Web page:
The New Your City data given above indicates that about 1.5% of the total population of the city spent some time in the New York City municipal shelter system in 2017. If we applied the same percentage figure to Florence, Oregon, this would suggest the need to provide a similar service to about 130 people of Florence in the past year. Unfortunately, this small town has no such municipal shelter service, and a very rough estimate based on available information suggests that about a third of those in Florence not receiving help from the city are children.

Poverty, hunger, and homelessness of children are endemic throughout the United States and in many other countries throughout the world. The inalienable rights of these children are commonly being violated.

There is worldwide acceptance of the idea that children have an inalienable right to a good education. However, beyond the basics of elementary schools that emphasize reading, writing, arithmetic, and local/national history, there are considerable differences of opinion as to what else should be included, and for how many years of schooling. My most recent book, The Fourth R (Second Edition) addresses this issue (Moursund, August, 2018). The book explores the idea of fulling integrating the Fourth R of Reasoning/Computational Thinking, using a combination of human and computer brain power, throughout the curriculum at all grade levels. This free book is available in both English and Spanish. I strongly believe that, for all children living in today’s world, such a change in their education is an inalienable right.

What You Can Do

These violations of what I consider to be the inalienable rights of children have been going on for a very long time. Addressing these problems requires both top-down and bottom-up commitments and action. You, as an individual, can make a difference by first increasing your knowledge about such problems in your own community. Then get involved in addressing these problems!

References and Resources

Coalition for the Homeless (2018). Basic facts about homelessness: New York City. Retrieved 10/1/2018 from

Jefferson, T. (6/28/1776). A Declaration by the Representatives of United States of America, in General Congress Assembled. Retrieved 8/20/2018 from

Layton, L., & Brown, E. (9/15/2015). Number of homeless students in U.S. has doubled since before the recession. The Washington Post. Retrieved 10/1/2018 from

Martin, E. (7/20/2018). This map shows how much a single person needs to earn to live comfortably in every US state. CNBC. Retrieved 10/17/2018 from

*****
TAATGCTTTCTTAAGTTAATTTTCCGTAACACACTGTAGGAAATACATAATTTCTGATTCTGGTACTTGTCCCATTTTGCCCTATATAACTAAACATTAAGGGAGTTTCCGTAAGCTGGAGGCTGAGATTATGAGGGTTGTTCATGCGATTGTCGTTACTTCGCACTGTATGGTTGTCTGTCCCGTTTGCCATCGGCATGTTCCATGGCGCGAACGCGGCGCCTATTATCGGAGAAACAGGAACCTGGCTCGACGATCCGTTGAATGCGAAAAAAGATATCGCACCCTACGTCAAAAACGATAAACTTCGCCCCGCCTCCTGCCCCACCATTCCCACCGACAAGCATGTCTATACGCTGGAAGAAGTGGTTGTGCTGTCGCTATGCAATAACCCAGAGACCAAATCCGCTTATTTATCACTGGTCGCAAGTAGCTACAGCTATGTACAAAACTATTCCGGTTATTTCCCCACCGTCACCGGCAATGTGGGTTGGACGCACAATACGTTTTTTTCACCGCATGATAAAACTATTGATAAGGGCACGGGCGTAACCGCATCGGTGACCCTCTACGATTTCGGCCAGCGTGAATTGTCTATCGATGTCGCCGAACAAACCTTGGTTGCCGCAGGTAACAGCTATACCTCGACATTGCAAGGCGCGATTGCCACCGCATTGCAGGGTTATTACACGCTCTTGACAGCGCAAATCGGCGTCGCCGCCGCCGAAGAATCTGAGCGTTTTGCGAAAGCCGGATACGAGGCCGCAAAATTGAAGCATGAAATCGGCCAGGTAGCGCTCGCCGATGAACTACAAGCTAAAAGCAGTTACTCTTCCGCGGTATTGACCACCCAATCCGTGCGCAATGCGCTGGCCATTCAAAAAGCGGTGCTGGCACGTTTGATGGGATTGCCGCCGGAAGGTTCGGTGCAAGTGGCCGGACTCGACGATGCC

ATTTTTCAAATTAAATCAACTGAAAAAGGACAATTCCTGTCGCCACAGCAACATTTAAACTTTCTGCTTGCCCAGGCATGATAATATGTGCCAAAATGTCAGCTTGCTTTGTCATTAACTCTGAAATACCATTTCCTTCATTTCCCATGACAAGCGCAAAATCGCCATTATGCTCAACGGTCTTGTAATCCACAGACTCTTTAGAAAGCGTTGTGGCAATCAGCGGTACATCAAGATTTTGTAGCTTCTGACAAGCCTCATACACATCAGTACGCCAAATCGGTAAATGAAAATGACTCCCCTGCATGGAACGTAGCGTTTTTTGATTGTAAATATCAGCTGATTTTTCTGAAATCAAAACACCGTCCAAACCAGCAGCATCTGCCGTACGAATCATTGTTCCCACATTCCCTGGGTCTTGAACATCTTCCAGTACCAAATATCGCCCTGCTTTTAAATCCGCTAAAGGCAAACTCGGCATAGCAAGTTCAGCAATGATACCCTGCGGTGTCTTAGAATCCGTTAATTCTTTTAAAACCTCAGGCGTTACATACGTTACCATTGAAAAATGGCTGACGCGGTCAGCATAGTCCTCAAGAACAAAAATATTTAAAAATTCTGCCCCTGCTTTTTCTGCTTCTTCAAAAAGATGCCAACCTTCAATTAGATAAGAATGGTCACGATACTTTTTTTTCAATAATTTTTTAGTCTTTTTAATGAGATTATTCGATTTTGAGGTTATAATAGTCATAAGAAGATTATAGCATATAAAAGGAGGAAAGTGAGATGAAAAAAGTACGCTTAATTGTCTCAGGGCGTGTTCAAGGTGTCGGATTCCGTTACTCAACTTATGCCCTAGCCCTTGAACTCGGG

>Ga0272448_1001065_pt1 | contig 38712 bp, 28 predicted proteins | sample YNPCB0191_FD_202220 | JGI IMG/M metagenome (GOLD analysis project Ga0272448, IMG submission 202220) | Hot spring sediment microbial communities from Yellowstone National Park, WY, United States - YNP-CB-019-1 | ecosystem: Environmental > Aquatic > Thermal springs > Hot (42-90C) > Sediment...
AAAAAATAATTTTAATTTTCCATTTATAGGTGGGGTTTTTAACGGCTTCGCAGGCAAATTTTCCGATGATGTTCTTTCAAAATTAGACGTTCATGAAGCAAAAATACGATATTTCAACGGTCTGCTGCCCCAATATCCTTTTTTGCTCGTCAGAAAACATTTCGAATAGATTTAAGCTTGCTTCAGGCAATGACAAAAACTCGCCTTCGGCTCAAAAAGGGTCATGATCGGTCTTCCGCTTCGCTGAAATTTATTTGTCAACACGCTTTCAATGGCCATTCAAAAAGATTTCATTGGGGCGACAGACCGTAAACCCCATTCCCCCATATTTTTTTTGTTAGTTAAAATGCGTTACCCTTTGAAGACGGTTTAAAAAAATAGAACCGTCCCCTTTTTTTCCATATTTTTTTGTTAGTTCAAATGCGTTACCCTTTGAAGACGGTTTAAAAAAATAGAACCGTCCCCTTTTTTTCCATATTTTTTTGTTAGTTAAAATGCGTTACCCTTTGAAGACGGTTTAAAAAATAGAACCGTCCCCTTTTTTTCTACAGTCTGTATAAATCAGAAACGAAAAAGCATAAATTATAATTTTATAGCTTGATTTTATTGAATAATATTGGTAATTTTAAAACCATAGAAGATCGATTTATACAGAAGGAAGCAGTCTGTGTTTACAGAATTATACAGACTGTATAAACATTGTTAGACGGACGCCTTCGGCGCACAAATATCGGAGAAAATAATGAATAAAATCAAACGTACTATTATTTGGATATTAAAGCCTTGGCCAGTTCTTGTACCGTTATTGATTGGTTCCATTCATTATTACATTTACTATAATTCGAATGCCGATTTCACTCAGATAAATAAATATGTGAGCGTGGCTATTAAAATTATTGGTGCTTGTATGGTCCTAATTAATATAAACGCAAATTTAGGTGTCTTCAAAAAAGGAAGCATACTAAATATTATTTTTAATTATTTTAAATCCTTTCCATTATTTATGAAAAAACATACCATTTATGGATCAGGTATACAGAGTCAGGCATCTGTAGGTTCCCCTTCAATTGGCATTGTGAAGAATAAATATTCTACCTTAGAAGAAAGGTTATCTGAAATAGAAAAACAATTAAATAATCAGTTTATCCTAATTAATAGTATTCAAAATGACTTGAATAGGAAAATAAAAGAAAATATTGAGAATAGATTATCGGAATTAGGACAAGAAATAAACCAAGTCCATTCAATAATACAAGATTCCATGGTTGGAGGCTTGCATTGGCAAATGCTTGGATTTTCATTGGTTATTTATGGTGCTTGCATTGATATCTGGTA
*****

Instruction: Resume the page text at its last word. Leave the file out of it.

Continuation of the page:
Moursund, D. (August, 2018). The Fourth R (Second Edition). Retrieved 8/12/2018 from Download the Microsoft Word file from Download the PDF file from This book is also available in Spanish at

Moursund, D. (July, 2018). Education as a birthright: What does this mean? IAE Newsletter. Retrieved 10/6/2018 from

Moursund, D. (4/10/2017). Poverty and testing: Two major educational problems. IAE Blog. Retrieved 10/1/2018 from

Moursund, D. (2/22/2017). Student homelessness in the United States. IAE Blog. Retrieved 10/1/2018 from

Moursund, D. (5/1/2014). Hungry children—America’s shame. IAE Blog. Retrieved 1/24/2016 from

Narconon (n.d.). How children are affected by drug addicted parents. Retrieved 9/29/2018 from

Olivier (12/12/2011). Mankind owes to the child the best that it has to give. Humanium. Retrieved 11/22/2018 from

United Nations (n.d.). The Foundation of International Human Rights Law. Retrieved 10/4/2018 from

University of California, Davis (12/18/17. What is the current poverty rate in the United States? Center for Poverty Research. Retrieved 10/1/2018 from
US (n.d.). Declaration of Independence. Retrieved 10/1/2018 from (2018). Retrieved 8/20/2018 from

Wikipedia (2018a). Convention on the Rights of the Child. Retrieved 10/22/2018 from

Wikipedia (2018b). Universal Declaration of Human Rights. Retrieved 10/4/2018 from


David Moursund is an Emeritus Professor of Education at the University of Oregon, and editor of the IAE Newsletter. His professional career includes founding the International Society for Technology in Education (ISTE) in 1979, serving as ISTE’s executive officer for 19 years, and establishing ISTE’s flagship publication, Learning and Leading with Technology (now published by ISTE as Empowered Learner).He was the major professor or co-major professor for 82 doctoral students. He has presented hundreds of professional talks and workshops. He has authored or coauthored more than 60 academic books and hundreds of articles. Many of these books are available free online. See .

In 2007, Moursund founded Information Age Education (IAE). IAE provides free online educational materials via its IAE-pedia, IAE Newsletter, IAE Blog, and IAE books. See . Information Age Education is now fully integrated into the 501(c)(3) non-profit corporation, Advancement of Globally Appropriate Technology and Education (AGATE) that was established in 2016. David Moursund is the Chief Executive Officer of AGATE.